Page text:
Part of the challenge is also a matter of public perception. The industry uses an average of 0.4 barrels of freshwater for every barrel of bitumen it produces, which amounted to a total of 12 million cubic meters of freshwater consumption in 2014. Much of that water is recycled, but a significant portion of the total water used could ultimately be used for drinking water. Exactly how much of that is “drinkable” is a topic of debate. Freshwater is measured as anything below 4,000 milligrams per liter (mg/l) of total dissolved solids (TDS). But that is a fairly high threshold, considering that the City of Calgary counts anything below 500 mg/l of TDS as freshwater. And the volume of water used has been falling: Total freshwater usage across the industry dropped by over 4 million cubic meters per year between 2008 and 2014.
There are also ongoing efforts to cut water out of the SAGD process entirely. Nsolv Corporation, a Calgary-based company, has a patented technology that uses a medium-temperature solvent to bring bitumen to the surface without the assistance of steam. The company is running a pilot program on a single well pair at Suncor’s Dover lease, and has produced 60,000 barrels of bitumen using the method.
“If we’re going to make the oil sands sustainable we’ve got to address the environmental concerns and we have to address the economic concerns,” says Joseph Kuhach, the CEO of Nsolv. “The only way to do that is come up with technology that allows us to develop the resources in the type of price environment we’re in today. We can’t bank anymore on the high prices we had just a couple years ago.” The company is still a long way from commercializing the technology, and Kuhach will require between $250 million and $350 million to do so. Still, many observers see solvents as a growing focus for oil sands producers as steam generation becomes more costly. “With natural gas prices being very low, you’re going to use steam because that’s what’s known,” says Eddy Isaacs the CEO of Alberta Innovates – Energy and Environment. “As time goes on, and as natural gas prices increase, then switching to using solvents will certainly be something you’ll want to do.”
There are other pilot projects that will test the viability of solvents alongside unconventional heating methods. Suncor Energy, Devon Canada, Nexen and U.S.-based Harris Corporation are in a joint venture to test an electromagnetically-assisted (termed “EASY”) technology, which uses radio frequency waves to melt the bitumen in a reservoir. A solvent is later injected to bring the bitumen to surface. The company began initial tests on the technology in mid-2015.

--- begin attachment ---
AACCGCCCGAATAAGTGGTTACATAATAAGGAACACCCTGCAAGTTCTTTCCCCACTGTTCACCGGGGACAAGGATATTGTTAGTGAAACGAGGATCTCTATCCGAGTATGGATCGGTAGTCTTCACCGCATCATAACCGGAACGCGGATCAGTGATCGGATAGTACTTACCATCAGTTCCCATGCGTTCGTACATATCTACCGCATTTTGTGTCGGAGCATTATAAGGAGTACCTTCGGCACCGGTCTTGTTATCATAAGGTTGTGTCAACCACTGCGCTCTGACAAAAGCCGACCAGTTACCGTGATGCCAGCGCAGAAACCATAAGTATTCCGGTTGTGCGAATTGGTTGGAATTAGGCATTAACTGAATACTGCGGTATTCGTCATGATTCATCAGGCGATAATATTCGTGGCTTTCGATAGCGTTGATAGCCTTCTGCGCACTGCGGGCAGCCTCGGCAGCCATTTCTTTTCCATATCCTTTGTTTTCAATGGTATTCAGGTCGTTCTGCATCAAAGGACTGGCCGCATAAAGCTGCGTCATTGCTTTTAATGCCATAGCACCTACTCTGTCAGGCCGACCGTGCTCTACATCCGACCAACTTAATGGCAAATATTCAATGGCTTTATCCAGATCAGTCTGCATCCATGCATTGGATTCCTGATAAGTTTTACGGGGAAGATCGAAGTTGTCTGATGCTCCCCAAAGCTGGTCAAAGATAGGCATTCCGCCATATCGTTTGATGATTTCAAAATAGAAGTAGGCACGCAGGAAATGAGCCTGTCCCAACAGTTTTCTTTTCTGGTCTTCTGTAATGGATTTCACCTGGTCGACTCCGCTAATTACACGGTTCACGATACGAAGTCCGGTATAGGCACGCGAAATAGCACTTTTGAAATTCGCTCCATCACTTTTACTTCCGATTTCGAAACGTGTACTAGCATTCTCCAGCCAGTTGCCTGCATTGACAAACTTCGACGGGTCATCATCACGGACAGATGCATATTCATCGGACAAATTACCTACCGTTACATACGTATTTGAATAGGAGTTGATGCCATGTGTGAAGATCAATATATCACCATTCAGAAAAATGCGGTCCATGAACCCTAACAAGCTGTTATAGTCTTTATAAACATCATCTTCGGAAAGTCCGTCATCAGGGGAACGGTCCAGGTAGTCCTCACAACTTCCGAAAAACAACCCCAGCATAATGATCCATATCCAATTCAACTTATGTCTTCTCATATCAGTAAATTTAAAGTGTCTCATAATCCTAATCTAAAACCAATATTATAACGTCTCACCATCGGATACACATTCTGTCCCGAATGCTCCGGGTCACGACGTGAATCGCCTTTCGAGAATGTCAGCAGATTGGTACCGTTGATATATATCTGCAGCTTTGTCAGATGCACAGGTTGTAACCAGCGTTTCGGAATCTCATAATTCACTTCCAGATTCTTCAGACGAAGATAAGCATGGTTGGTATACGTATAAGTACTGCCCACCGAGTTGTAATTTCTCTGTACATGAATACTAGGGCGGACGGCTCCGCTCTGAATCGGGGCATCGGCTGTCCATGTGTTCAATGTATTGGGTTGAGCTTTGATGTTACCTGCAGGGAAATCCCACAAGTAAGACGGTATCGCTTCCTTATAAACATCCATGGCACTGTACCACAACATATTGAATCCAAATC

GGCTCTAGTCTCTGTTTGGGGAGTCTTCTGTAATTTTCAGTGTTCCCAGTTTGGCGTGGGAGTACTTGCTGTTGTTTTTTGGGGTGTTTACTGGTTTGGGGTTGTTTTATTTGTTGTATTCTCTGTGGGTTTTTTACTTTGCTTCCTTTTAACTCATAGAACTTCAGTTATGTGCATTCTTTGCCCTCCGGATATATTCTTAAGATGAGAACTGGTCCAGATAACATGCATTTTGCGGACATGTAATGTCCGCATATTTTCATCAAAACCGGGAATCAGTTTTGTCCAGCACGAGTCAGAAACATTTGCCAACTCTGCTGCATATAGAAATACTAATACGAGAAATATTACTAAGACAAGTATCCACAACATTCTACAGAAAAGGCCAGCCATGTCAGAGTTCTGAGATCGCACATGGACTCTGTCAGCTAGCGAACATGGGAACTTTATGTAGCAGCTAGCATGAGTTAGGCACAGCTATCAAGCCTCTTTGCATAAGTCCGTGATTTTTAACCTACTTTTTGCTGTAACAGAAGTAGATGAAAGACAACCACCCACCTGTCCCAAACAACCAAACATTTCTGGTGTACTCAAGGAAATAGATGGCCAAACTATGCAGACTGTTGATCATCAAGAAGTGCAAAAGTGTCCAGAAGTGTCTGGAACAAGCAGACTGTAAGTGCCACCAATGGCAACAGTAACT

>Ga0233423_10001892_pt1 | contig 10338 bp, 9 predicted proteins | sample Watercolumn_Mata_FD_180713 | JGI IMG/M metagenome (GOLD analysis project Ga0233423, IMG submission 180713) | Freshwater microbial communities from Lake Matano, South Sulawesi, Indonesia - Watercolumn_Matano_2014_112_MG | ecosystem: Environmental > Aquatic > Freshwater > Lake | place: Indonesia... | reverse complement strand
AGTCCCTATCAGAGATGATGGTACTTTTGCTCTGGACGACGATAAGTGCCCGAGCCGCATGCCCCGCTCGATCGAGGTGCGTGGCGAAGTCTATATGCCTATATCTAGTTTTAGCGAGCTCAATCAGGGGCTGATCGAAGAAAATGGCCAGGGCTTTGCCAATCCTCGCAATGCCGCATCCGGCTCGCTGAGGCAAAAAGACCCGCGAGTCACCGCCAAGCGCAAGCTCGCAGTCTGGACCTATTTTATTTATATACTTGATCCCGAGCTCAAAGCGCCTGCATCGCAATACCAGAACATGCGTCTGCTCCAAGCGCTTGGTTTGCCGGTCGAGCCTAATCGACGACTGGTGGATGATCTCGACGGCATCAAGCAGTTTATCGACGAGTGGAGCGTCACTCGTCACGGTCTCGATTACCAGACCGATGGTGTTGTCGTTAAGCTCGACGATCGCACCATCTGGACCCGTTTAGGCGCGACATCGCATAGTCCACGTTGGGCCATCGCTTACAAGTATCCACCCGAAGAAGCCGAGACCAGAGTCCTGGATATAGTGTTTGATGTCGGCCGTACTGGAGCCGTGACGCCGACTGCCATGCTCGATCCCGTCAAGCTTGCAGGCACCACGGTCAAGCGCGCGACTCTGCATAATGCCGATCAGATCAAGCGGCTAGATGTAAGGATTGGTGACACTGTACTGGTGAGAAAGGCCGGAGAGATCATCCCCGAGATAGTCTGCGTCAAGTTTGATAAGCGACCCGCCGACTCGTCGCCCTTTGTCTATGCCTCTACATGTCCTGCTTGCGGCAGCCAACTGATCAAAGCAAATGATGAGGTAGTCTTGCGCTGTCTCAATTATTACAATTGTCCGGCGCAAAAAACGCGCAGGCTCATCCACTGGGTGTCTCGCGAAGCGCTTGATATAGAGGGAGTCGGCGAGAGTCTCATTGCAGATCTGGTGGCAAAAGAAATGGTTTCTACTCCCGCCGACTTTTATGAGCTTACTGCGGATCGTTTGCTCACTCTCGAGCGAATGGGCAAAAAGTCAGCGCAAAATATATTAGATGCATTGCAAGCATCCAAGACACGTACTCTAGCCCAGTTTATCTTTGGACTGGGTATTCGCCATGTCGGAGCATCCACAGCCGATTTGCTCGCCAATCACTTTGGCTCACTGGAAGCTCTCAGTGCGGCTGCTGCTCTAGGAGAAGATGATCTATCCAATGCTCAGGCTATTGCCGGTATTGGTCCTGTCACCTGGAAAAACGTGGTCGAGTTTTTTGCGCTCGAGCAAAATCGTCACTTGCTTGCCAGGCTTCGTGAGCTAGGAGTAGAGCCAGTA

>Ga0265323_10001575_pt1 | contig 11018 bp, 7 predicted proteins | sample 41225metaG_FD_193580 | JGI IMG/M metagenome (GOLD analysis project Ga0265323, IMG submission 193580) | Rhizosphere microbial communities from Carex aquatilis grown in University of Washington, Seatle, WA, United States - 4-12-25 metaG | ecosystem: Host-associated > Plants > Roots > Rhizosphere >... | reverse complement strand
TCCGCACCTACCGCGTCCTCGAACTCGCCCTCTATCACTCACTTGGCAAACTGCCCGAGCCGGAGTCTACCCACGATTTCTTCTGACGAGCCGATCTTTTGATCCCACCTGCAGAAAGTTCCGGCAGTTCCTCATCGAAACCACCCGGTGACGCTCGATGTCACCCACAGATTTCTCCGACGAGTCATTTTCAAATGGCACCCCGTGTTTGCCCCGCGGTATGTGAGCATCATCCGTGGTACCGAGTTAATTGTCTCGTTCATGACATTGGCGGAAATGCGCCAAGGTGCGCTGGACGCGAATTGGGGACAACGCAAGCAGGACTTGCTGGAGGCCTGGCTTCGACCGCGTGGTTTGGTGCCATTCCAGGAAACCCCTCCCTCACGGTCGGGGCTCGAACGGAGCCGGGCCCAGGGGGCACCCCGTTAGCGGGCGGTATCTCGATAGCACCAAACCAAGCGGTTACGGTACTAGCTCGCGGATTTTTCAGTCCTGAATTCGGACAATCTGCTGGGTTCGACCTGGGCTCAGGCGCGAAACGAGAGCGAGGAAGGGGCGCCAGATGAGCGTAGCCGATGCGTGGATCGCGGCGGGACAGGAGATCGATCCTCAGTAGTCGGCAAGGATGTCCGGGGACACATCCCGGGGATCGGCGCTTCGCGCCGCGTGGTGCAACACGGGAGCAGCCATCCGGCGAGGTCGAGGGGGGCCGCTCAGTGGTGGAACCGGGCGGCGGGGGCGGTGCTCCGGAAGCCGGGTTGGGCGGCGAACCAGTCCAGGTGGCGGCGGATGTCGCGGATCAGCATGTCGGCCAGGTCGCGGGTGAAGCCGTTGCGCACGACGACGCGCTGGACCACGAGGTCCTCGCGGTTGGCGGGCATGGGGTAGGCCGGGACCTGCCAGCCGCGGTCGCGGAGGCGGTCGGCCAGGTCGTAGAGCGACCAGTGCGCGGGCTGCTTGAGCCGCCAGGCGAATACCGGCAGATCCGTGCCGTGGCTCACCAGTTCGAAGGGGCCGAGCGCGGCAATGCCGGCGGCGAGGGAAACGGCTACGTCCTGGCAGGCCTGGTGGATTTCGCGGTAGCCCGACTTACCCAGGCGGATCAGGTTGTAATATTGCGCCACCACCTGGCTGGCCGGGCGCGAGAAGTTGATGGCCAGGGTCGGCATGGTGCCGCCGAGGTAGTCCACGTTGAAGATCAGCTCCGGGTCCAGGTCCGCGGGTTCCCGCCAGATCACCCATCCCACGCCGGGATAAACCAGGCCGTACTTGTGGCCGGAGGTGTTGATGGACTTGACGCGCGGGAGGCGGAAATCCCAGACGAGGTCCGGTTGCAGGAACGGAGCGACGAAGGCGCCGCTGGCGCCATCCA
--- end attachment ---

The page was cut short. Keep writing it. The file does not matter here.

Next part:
Over the past few decades, oil sands producers have made major strides in reducing water consumption. By investing in blowdown boilers and other technologies, the industry vastly cut down on the volumes of water it requires; today, by way of example, SAGD operations recycle an average of 90 percent of the water they use.
And yet, those improvements don’t come close to the advancements that are necessary to make the oil sands cost-competitive amid multi-year low oil prices. For his part, Chhina sees plenty of room to reduce water consumption and lower the energy required to get bitumen out of the ground. He says solvent development will gradually progress from today’s high-temperature (250C) solvent-assisted methods to a lower-temperature (80C to 100C) system, and eventually reach a low-temperature (10C to 15C) and low-pressure model, which would substantially cut back on energy requirements. “Ulitmately, we want to go to zero heat,” he says. “I believe, in comparison to a normal SAGD process, that it’s possible to reduce the emissions by somewhere between 80 and 90 percent.”
But these innovations don’t just need to be increasingly substantive – they also need to occur within an increasingly short time frame. “It takes seven years to come up with an idea and pilot test it [in the oil sands],” he says. “We need to do that in two to three years. We’re competing with light-tight oil. But I think our industry is ready for the challenge. There’s no other option here. This is a must.”